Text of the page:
Somewhat incongruously, given her self-confessed issues with authority, Weisz also worked as a model when she was just 14. "I wanted to be very independent, I was trying to earn my own money and, at the time, it seemed quite glamorous, like it would give me access to power or something," she shrugs. "But you have to be very disciplined - successful models work very, very hard. I was not a good model."
Henry will soon be a teenager; would she be happy to let him try his hand at modelling, too? "Over my dead body," she replies, instantly and very firmly. "He can do a paper round or something, but not photographs. No. He's a child." Her son's privacy is of paramount importance to Weisz. "I generally don't talk about him. He didn't choose to have a mum who's in the public eye, so I keep him away from my career. He's also not very interested in it," she says, laughing.
Weisz herself spends "a lot of time on my non-work life" too. She is in a book club with other mothers at Henry's school. "And I see a lot of plays, a lot of films, a lot of friends. I cook Sunday lunches, have people over with their kids. People reading this in England will go, 'Yeah and?', so can you please explain the difference?" she requests. "It's much more formal here. People arrange to meet in a restaurant. There's less of that thing of just putting a chicken in the oven and the kids running around and it being a bit more messy and informal."
Later this year, Weisz will be seen in The Favourite, alongside Olivia Colman and Emma Stone, playing Sarah Churchill, Duchess of Marlborough - the right-hand woman of Colman's Queen Anne. "I'm her best friend, adviser and lover. And I enjoyed all of them," declares a beaming Weisz.
After almost 25 years in front of the camera, she is now stepping behind it, too, developing and producing her own films, the first of which, Disobedience, is due out this spring.
"It's just a completely different muscle," she says of the producing process. "It feels like I play two sports now instead of one: acting and producing, like volleyball and football, and it's really fulfilling."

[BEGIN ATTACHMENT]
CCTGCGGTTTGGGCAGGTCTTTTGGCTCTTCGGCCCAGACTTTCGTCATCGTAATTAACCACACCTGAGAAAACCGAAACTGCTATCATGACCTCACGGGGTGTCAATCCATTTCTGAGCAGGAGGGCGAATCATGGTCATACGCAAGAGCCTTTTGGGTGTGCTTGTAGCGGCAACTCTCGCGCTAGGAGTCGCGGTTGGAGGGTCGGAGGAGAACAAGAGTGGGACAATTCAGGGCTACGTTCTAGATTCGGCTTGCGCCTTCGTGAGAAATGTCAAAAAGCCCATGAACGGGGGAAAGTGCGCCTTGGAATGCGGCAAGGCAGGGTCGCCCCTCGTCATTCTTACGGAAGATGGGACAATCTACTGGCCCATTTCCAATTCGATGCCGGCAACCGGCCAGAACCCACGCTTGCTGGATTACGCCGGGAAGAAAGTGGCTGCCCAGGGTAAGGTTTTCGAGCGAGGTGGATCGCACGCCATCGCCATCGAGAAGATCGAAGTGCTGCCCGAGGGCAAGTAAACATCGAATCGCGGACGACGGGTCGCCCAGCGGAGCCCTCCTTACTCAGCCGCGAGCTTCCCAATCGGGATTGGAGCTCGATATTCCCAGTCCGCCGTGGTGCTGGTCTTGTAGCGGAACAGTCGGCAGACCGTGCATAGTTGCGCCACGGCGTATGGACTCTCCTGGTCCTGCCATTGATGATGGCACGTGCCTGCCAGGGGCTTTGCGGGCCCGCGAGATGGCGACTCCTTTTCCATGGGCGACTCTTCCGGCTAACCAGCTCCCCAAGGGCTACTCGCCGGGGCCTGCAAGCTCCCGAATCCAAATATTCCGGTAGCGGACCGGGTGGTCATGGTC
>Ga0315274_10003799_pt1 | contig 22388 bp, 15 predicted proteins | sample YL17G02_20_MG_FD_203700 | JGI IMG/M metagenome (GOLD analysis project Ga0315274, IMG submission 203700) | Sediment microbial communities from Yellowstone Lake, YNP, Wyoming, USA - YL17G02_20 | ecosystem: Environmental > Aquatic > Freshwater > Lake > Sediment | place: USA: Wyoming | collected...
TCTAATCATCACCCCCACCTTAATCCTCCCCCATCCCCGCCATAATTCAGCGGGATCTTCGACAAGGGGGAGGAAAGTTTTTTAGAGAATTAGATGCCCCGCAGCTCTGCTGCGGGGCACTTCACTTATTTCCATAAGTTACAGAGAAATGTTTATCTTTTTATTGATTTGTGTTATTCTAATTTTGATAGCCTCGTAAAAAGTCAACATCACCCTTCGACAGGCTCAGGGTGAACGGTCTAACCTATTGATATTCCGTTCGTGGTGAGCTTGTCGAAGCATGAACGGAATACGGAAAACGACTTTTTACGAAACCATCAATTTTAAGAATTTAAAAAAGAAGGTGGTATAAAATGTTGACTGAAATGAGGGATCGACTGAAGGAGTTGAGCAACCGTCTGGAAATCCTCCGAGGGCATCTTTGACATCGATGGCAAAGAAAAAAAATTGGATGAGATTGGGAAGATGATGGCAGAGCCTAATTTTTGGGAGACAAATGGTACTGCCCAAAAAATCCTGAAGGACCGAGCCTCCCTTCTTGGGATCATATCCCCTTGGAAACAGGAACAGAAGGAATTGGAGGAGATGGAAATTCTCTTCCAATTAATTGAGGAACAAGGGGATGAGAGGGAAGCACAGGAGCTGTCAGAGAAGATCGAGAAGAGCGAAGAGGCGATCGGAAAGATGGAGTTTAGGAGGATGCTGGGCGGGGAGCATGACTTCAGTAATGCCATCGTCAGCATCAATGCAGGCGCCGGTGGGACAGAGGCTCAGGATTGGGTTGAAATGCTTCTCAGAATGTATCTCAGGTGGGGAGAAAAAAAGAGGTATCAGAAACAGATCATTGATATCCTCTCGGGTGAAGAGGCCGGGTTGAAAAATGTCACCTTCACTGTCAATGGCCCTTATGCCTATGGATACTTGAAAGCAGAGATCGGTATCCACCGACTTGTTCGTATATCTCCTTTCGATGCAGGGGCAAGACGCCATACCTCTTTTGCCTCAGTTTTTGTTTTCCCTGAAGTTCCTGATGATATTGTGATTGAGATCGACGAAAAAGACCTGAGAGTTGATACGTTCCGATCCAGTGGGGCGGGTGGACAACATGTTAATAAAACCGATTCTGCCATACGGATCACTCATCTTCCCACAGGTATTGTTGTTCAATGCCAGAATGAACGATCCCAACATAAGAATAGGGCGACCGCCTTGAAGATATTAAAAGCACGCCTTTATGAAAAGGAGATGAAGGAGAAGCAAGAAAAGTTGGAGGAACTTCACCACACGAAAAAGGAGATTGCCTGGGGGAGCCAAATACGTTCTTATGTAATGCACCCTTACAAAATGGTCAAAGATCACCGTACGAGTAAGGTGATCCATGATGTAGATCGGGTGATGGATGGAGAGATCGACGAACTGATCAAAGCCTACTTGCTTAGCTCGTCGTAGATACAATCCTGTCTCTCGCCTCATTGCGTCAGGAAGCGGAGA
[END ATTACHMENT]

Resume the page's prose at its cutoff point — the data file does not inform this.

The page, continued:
Other high-profile actresses, including Reese Witherspoon, Sandra Bullock, Nicole Kidman and Gemma Arterton, have all made similar moves into producing in recent years, many citing a lack of female-driven stories as well as a dearth of decent roles for women as the impetus.
Do the plum roles get harder to find after a certain age? "Well, I'm not sure the ingenue roles are that great either," Weisz says, dryly. "Someone asked me 10 years ago if I wanted to develop material, and I just didn't know. I didn't have a sense of the story I wanted to tell, so it just took me a little while to get there."
Disobedience would seem to be the perfect story for Weisz to tell. Based on the novel of the same name by Naomi Alderman (author of The Power), it is the story of a north London rabbi's lesbian daughter who returns home to her Orthodox community after living in New York.
"It's respectful to the details of faith, but it could have been a Muslim community or a very Christian family," notes Weisz, who stars as the central character, Ronit Krushka, alongside Rachel McAdams and Alessandro Nivola. "It's about faith, and sexuality, existential freedom, choosing the family that you want - it asks lots of big old questions."
Following Disobedience, there is a raft of further productions in various stages of development, too, including the story of Dr James Barry, a 19th century Scottish woman who lived as a man in order to pursue a career in medicine, and an adaptation of Lissa Evans' novel Crooked Heart, about an orphan boy evacuated to St Albans during the Blitz, who forms an unlikely criminal alliance with the debt-ridden woman who takes him in.
They are all, I note, very British-sounding stories. "There's an American one coming, too," Weisz assures me.
Having more women in positions of power behind the camera must be, I posit, one way to help fight the misogyny and abuse about which so many women in Hollywood have begun to speak out in recent months. Weisz, while quick to attest that she has never been a victim of such treatment herself, has seen people close to her speak out. "My friend Sophie Dix (the British actress who is one of Harvey Weinstein's accusers) has been talking about this since the 1990s (Weinstein allegedly assaulted her in a hotel room when she was 22). She would tell anyone who would listen for the last 20 years. And no one seemed to care," Weisz says.
What does she think changed? "I think his power was on the wane," she shrugs. "Same with Bill O'Reilly, same with Charlie Rose (two prominent news anchors accused of sexual misconduct). It's about economics - they weren't turning over the big bucks any more. That's not an optimistic thing to say, but this is all about power and money."
She isn't without optimism entirely though. "Let's hope there's some real change comes out of this. That women who don't have huge platforms on Twitter feel they can talk to their bosses if this is happening to them."
The Mercy will be released in cinemas on February 9
She's one of the world's most in-demand actresses and just happens to be married to Mr Bond. Rachel Weisz talks to Jane Mulkerrins about vulnerability, Hollywood power dynamics and longing for London